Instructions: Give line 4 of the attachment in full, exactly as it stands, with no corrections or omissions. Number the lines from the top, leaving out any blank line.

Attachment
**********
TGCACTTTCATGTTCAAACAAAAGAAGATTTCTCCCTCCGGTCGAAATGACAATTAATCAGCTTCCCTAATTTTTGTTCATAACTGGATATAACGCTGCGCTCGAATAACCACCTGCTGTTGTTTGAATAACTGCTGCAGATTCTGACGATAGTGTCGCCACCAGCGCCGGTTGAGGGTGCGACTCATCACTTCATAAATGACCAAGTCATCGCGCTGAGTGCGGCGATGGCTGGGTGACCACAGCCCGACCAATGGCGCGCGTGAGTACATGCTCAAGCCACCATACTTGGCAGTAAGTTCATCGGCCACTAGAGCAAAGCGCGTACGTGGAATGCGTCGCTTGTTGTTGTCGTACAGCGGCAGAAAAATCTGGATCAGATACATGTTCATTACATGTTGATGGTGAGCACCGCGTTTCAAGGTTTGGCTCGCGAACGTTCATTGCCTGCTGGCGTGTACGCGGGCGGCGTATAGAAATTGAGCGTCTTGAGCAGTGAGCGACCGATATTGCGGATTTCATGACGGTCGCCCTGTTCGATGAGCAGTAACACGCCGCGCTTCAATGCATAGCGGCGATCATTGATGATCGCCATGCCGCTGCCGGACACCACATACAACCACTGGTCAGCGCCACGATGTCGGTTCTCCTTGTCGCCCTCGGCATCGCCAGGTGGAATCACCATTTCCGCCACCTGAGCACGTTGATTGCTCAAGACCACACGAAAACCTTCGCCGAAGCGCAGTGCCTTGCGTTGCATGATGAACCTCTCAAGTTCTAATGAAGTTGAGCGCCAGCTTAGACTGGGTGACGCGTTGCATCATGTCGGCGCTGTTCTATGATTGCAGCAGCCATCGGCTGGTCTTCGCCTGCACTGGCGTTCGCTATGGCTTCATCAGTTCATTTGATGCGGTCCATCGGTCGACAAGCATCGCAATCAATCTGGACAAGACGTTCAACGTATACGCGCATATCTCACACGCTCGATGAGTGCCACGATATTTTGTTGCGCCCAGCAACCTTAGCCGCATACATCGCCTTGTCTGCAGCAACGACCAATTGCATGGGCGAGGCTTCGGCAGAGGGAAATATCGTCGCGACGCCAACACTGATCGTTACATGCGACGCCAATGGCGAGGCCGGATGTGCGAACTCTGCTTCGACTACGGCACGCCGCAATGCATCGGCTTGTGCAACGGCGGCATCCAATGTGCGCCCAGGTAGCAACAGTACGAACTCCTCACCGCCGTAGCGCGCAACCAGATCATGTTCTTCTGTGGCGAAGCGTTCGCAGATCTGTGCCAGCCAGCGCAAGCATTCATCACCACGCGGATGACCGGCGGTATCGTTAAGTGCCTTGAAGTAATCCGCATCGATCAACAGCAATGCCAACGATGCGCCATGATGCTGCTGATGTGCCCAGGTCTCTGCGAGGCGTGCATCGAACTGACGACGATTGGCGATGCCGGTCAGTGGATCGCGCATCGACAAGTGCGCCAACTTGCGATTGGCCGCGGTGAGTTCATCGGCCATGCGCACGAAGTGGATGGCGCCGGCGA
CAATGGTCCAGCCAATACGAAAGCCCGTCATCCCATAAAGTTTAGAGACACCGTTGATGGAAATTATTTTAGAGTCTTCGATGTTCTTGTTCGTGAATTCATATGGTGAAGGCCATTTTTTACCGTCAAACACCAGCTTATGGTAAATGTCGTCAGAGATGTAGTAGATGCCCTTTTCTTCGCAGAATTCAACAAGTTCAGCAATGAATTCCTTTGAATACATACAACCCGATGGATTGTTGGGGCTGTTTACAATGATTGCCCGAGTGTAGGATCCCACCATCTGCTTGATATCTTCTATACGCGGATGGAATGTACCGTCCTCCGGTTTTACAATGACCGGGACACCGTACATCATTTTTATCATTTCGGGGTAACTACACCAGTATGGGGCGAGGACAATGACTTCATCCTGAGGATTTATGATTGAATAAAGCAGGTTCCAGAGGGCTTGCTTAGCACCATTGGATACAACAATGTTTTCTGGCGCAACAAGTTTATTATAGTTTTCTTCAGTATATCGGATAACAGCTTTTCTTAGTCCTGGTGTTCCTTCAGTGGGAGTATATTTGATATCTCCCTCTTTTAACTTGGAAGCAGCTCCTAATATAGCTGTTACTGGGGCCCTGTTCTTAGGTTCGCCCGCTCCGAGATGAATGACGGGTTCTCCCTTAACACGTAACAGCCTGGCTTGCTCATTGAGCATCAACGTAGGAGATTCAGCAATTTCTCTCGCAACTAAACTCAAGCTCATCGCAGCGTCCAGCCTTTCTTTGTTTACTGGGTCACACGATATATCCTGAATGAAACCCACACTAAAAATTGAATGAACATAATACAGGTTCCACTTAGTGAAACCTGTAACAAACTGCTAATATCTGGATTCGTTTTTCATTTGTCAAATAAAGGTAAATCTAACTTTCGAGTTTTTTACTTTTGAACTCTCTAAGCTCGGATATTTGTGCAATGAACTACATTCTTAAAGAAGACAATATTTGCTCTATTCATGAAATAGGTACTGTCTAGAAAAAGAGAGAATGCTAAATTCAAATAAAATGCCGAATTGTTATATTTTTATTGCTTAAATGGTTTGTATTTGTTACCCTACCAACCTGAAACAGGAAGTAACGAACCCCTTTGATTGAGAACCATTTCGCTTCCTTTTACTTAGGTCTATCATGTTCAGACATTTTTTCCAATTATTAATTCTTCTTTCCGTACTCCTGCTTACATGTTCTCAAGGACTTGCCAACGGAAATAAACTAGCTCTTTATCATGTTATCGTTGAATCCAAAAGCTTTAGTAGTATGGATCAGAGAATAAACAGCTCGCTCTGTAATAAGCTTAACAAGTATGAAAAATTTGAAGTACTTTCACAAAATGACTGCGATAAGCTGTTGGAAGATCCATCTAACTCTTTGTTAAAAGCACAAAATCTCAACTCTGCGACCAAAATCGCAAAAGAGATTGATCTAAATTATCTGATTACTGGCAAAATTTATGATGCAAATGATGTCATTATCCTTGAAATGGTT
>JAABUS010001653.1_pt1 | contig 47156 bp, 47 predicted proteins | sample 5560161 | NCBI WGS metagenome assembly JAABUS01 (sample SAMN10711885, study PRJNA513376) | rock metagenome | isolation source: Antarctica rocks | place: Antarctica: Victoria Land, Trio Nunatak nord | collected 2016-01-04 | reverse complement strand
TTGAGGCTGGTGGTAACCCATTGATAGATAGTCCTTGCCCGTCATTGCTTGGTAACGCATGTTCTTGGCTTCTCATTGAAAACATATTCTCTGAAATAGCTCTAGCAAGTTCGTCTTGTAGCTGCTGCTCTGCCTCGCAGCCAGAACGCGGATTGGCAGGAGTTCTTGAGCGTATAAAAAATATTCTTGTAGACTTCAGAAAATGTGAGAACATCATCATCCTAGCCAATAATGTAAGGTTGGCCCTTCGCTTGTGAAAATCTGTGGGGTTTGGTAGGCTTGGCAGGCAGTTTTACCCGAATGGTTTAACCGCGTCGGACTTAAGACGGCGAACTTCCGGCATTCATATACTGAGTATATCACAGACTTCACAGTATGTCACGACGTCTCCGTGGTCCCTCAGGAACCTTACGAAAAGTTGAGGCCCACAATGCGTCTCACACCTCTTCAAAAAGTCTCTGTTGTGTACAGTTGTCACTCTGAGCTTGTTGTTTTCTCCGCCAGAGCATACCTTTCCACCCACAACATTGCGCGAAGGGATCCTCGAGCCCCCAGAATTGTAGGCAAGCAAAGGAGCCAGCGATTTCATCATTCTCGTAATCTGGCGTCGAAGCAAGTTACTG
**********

TTGAGGCTGGTGGTAACCCATTGATAGATAGTCCTTGCCCGTCATTGCTTGGTAACGCATGTTCTTGGCTTCTCATTGAAAACATATTCTCTGAAATAGCTCTAGCAAGTTCGTCTTGTAGCTGCTGCTCTGCCTCGCAGCCAGAACGCGGATTGGCAGGAGTTCTTGAGCGTATAAAAAATATTCTTGTAGACTTCAGAAAATGTGAGAACATCATCATCCTAGCCAATAATGTAAGGTTGGCCCTTCGCTTGTGAAAATCTGTGGGGTTTGGTAGGCTTGGCAGGCAGTTTTACCCGAATGGTTTAACCGCGTCGGACTTAAGACGGCGAACTTCCGGCATTCATATACTGAGTATATCACAGACTTCACAGTATGTCACGACGTCTCCGTGGTCCCTCAGGAACCTTACGAAAAGTTGAGGCCCACAATGCGTCTCACACCTCTTCAAAAAGTCTCTGTTGTGTACAGTTGTCACTCTGAGCTTGTTGTTTTCTCCGCCAGAGCATACCTTTCCACCCACAACATTGCGCGAAGGGATCCTCGAGCCCCCAGAATTGTAGGCAAGCAAAGGAGCCAGCGATTTCATCATTCTCGTAATCTGGCGTCGAAGCAAGTTACTG